Shrine of masculinity

Going to the kinyozi is a ritual that every man respects and looks forward to. It’s sacred. It’s a shrine where men come to read newspapers, share football banter, talk about hangover cures and share betting tips. It’s a place devoid of nagging wives, girlfriends and kids. Here a man can ignore the missus and call her back when he’s out. Here men let other men touch their heads. It’s a tribute to masculinity. An ode to the manly man. 

Having a barber is a long term commitment a covenant between to people to let one cut the hair on the other’s head till death (or business travel) does you part. You don’t choose each other, fate just brings you together. Every man gets to this point in life. Even for those who bald too early and the ones that have a close shave with bad barbers; hehehe, they too at some point find the one.

When I read blogs and magazine articles that headline how men are afraid of commitment I scoff. We’re the embodiment of commitment. We will stick with one barber who works in Hazina and commute all the way from Kabete every Sunday afternoon. We make it work. At all costs. Fare. Price hikes. Inflation. Angry girlfriends.

I imagine there’s a chap in Kile. Bald head and full beard. He’s getting into his car on a Sunday afternoon, a 3 series. Black. He’s probably IT or graphics. His girlfriend, a slender girl with big hips will pop out of the house and start.

“Babe where are you going?”

She’ll have those soft voices that erupt with no warning. She’s a brewing storm.

“Kim’s. Need to trim my beard.”

“All the way in south B? Kwani you can’t go to that place for akina Steve? Kyalo says he’s decent.”

“Kyalo also cheats on his wife and thinks bananas are veggies.”

“What?”

“Yeah imagine. Bananas.”

“No his wife?”

“No she’s not a banana.”

She’ll throw her hands up in the air, resign her shoulders and do what normal women do. Put you in a corner with an ultimatum. But she’ll be sleek about it.

“Sawa enda basi.”

At this point the rule book says thou shall not go. But the rule book also says thou shall not cheat on your barber. If you like you can call this a hairy situation. But unlike the bible, these rules have hierarchy. And cheating on a barber is right up there next to thinking bananas are veggies. So chap will drive off to south B to Kim’s and get his beard trimmed. Ego stroked. And masculinity restored.

If my grandpa were to come back say next Sunday I think he’d be a disappointed chap. For them haircuts were straight forward. Razor sharp blade on scalp for a clean shave. Barbers stood under trees with their tools of trade. These were the days of manly shaves because a shave had only three outcomes; cut hair, tetanus or lightning strike. It was raw. I don’t imagine niceties or nagging mamas. Just a man letting another man undress his head without as much as a how do you do.

But now there’s so many extras. Too many extras. The opposite of an iPhone 7. You get to your barber shop and they wrap you in some white cling paper on your neck. Then they add some latex wrap that feels part of some bio hazard suit. You go for a hair cut you end up fighting strain N1. You can opt out of the extras until your guy, Jack, casually says by the way bei imepanda. You look at him like your trust has been betrayed. Why the heck would prices soar? Chap is using the same clippers since you were twelve. The guy will just smile and go ahead to comb your hair. He knows you are stuck. He knows you’ll dig deeper. He’ll even uselessly throw how he lost bets last weekend.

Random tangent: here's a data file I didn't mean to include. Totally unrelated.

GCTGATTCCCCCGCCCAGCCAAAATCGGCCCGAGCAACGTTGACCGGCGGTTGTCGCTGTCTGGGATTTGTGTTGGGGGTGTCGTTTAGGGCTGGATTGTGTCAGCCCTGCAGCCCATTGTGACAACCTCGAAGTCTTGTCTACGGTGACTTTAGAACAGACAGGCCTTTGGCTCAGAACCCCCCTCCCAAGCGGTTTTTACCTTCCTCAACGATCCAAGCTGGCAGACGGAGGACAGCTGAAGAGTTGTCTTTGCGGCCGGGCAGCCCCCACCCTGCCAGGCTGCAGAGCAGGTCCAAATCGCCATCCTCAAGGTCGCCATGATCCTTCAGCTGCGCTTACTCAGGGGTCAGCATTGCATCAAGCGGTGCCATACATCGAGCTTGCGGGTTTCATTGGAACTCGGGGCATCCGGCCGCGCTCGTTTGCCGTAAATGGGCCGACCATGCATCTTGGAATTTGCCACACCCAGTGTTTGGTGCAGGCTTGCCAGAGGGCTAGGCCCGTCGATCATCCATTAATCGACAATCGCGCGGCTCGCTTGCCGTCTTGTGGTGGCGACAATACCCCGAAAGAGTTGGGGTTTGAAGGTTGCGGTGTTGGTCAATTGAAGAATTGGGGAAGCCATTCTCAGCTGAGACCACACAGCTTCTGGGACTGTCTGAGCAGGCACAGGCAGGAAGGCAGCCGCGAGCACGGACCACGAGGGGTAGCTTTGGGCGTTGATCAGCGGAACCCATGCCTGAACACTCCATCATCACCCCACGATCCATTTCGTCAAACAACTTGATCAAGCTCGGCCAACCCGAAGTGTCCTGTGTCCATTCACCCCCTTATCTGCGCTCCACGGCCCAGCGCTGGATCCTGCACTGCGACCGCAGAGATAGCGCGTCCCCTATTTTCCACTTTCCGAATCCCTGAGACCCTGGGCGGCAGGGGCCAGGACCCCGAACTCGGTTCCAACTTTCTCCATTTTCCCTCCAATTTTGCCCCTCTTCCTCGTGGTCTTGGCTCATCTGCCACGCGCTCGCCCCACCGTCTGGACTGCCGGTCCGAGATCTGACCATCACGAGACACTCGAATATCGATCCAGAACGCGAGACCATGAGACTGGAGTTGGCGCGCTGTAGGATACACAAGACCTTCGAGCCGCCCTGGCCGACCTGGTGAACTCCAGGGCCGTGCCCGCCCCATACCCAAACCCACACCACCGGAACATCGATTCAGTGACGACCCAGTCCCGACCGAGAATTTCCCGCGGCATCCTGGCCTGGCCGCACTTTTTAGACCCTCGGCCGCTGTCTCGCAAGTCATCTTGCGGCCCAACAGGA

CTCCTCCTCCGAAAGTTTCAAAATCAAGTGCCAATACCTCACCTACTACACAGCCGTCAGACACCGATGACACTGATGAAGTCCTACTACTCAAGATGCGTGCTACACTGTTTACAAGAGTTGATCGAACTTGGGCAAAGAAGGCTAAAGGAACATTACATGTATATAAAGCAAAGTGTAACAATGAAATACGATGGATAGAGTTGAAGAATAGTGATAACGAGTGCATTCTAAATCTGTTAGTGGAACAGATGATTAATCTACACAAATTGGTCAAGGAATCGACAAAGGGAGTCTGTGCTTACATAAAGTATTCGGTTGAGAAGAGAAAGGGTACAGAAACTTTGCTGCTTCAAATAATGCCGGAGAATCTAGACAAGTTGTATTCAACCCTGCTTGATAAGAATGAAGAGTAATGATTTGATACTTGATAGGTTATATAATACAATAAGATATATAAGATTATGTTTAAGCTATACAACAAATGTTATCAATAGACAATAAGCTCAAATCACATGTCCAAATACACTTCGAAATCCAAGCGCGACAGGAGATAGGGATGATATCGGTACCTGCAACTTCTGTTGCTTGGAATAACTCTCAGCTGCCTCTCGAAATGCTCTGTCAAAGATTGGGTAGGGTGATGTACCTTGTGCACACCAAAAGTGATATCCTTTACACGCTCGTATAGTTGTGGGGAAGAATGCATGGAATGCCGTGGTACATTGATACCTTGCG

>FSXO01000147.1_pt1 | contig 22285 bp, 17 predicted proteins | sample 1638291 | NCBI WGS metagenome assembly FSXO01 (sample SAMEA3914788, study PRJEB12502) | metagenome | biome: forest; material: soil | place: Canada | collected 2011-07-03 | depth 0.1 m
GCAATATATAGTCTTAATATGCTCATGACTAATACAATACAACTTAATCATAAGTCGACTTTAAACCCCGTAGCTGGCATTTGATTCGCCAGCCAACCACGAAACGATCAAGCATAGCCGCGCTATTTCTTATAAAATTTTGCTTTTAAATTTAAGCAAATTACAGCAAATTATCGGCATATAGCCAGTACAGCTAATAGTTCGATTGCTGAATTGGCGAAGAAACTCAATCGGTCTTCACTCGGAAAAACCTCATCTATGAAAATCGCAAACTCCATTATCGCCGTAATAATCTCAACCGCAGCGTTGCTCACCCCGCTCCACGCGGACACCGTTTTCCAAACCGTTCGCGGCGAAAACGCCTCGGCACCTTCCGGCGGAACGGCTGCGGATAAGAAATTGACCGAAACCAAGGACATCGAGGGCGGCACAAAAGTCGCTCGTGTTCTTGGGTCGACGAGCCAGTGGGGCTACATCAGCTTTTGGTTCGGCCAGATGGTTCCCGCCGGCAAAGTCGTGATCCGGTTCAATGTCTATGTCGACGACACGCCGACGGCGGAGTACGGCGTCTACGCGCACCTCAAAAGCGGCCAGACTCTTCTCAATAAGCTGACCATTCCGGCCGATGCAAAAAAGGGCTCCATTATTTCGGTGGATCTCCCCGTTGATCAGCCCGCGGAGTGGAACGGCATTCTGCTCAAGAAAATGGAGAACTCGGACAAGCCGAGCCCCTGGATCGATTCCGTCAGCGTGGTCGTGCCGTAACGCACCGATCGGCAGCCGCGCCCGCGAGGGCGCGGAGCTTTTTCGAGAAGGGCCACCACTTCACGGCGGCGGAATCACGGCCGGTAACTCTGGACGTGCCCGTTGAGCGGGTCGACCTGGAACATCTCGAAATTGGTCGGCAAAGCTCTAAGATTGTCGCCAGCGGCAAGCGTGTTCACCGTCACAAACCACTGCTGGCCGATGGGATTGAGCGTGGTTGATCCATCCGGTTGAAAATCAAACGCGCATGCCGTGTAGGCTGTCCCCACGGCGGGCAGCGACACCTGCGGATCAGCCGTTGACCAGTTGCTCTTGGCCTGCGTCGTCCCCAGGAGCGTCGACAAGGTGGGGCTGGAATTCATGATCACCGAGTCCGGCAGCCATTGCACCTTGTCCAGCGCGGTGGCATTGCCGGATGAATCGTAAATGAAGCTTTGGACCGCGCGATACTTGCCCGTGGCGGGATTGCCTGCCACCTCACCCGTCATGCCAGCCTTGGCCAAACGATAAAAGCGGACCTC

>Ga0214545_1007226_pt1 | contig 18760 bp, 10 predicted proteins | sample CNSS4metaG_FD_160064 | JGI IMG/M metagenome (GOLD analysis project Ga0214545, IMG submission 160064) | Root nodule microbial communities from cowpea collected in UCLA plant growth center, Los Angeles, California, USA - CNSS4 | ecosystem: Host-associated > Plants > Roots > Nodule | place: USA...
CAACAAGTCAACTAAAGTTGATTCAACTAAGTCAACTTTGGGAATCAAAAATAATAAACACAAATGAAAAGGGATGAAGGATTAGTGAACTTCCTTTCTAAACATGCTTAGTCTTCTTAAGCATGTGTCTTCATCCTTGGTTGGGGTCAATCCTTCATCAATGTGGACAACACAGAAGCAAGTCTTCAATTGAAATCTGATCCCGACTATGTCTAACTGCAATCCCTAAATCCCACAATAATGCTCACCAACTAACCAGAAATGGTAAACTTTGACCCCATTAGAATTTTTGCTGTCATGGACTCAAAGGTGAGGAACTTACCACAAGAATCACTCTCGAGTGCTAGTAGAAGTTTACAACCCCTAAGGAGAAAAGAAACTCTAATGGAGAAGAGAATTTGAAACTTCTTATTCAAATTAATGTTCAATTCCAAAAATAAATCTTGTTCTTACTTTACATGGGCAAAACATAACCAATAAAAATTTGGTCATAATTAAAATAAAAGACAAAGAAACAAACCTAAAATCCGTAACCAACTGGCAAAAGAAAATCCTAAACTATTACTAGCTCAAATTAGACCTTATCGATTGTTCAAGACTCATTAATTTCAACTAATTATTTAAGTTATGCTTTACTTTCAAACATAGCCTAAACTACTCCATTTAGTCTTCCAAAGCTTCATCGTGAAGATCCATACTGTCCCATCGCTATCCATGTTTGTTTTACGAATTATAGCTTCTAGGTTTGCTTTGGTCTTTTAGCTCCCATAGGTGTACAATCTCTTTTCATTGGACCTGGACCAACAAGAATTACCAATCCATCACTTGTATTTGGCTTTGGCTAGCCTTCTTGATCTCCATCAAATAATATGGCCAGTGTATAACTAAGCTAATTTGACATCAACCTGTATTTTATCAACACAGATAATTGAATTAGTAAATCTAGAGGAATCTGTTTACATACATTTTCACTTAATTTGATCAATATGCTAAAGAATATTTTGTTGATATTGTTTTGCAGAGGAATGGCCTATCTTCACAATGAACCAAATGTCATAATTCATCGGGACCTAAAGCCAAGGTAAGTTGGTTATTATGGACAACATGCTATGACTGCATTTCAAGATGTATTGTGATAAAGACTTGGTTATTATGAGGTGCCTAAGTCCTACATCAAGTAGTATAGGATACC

But to be fair the extras were a nice touch. Shampoo here. Moisturizer there. Facial in between. I get it.

But now these male shrines of masculinity have been infiltrated. Women. Wa kuosha they call them. Tender handed and light fingered weapons of mass destruction. Jezebel’s first cousin. They will coo and ask how your day was like they give a damn. And you’ll say it was fine. Then she’ll lean your head back against a sink and let a jet of frisky warm water caress your scalp. Shit. Iko sawa? She’ll ask. But you’re not even in the room so you’ll say; sure.

As you get shampooed she’ll lean over you; and for some reason they have this set of huge bosoms. As she massages your scalp, her fingers rubbing away your troubles they will occasionally brush against your face. At this point your eyes are closed. You’re afraid. Your thoughts are being taken elsewhere. You don’t want a boner. She will keep you asking questions.

“Is this nice?”

“Do you like it?”

‘Maji iko sawa?”

And you’ll nod to all of them. Maybe even groan.

Then you’ll be done. Finally.

But it’s not over. Far from it. You’ll go to another work station where she’ll follow you. After all your hair. Head. It needs drying. Oiling. So with a towel around your neck and your dignity curled in your trousers you sit. The worst is over. You think. The next thing you realize is that your shirt is unbuttoned or if it’s a t-shirt there’s hands thrust down your shoulders to your chest. Warm hands. Light fingers. Once again you’ll close your eyes and hang on to your dignity. They’ll rub your shoulders. Neck. Keep whispering things in your ears. Asking if you like it. You’ll still nod because you can’t say a thing. You’re probably trying to figure out if this qualifies as cheating. When she’s done you’ll pay. Feel dirty. Go home.

Then when the missus asks you what’s wrong you’ll just laugh it off and say something like

“Imagine. Bananas. Veggies.”hair_clippers2

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